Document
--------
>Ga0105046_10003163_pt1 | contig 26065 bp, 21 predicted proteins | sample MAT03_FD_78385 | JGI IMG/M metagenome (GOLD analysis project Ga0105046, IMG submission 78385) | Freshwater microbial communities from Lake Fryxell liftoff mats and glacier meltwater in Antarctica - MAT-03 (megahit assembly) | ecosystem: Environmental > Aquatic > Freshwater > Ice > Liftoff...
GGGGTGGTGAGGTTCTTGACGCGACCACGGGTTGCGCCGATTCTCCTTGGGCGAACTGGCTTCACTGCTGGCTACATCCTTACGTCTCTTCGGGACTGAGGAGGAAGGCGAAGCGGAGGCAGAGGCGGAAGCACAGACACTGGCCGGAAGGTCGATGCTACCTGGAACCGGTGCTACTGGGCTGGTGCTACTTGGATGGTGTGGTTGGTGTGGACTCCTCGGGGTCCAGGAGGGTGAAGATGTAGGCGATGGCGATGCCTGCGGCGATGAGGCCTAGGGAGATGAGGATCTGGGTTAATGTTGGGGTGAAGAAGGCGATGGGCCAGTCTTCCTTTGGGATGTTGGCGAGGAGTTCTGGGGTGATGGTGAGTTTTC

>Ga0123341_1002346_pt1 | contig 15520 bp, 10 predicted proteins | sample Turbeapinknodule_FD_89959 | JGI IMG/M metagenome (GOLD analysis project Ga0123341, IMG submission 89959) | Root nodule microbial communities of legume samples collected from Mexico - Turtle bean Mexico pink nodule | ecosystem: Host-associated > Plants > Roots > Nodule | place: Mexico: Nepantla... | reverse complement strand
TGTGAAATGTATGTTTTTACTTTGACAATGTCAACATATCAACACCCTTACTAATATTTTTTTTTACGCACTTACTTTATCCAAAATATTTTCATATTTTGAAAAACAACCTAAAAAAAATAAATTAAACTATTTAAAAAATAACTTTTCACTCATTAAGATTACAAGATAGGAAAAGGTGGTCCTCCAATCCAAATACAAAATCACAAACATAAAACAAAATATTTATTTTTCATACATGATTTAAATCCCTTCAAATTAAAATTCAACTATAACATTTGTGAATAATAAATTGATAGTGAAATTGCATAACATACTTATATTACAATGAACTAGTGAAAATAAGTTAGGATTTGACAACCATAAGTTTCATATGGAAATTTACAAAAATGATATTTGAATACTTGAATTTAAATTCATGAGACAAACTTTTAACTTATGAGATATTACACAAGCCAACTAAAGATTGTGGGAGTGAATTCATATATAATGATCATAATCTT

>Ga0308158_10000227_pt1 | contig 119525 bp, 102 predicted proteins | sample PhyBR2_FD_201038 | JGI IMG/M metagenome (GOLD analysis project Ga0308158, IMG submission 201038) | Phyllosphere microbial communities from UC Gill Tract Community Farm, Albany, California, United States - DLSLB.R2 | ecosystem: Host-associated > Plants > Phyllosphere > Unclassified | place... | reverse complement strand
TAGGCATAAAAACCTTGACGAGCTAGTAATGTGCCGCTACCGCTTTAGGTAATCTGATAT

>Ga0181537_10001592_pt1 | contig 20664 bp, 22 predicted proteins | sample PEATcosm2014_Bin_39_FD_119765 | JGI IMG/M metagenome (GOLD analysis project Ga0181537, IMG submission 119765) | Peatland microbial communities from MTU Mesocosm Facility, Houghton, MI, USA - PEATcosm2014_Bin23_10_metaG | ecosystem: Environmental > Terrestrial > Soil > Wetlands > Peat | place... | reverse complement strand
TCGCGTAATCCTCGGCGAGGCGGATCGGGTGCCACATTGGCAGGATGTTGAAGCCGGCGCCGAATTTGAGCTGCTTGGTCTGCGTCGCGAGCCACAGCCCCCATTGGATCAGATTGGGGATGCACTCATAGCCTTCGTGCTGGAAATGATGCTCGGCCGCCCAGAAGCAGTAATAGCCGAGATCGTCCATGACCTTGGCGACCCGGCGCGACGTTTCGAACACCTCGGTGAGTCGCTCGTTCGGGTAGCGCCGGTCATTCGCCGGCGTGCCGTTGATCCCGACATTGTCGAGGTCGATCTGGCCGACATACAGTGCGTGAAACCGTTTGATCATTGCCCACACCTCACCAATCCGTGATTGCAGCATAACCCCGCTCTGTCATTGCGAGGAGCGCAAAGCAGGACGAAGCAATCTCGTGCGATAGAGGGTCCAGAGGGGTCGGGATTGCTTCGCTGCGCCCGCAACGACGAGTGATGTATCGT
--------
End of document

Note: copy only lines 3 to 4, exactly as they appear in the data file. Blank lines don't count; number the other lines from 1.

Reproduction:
>Ga0123341_1002346_pt1 | contig 15520 bp, 10 predicted proteins | sample Turbeapinknodule_FD_89959 | JGI IMG/M metagenome (GOLD analysis project Ga0123341, IMG submission 89959) | Root nodule microbial communities of legume samples collected from Mexico - Turtle bean Mexico pink nodule | ecosystem: Host-associated > Plants > Roots > Nodule | place: Mexico: Nepantla... | reverse complement strand
TGTGAAATGTATGTTTTTACTTTGACAATGTCAACATATCAACACCCTTACTAATATTTTTTTTTACGCACTTACTTTATCCAAAATATTTTCATATTTTGAAAAACAACCTAAAAAAAATAAATTAAACTATTTAAAAAATAACTTTTCACTCATTAAGATTACAAGATAGGAAAAGGTGGTCCTCCAATCCAAATACAAAATCACAAACATAAAACAAAATATTTATTTTTCATACATGATTTAAATCCCTTCAAATTAAAATTCAACTATAACATTTGTGAATAATAAATTGATAGTGAAATTGCATAACATACTTATATTACAATGAACTAGTGAAAATAAGTTAGGATTTGACAACCATAAGTTTCATATGGAAATTTACAAAAATGATATTTGAATACTTGAATTTAAATTCATGAGACAAACTTTTAACTTATGAGATATTACACAAGCCAACTAAAGATTGTGGGAGTGAATTCATATATAATGATCATAATCTT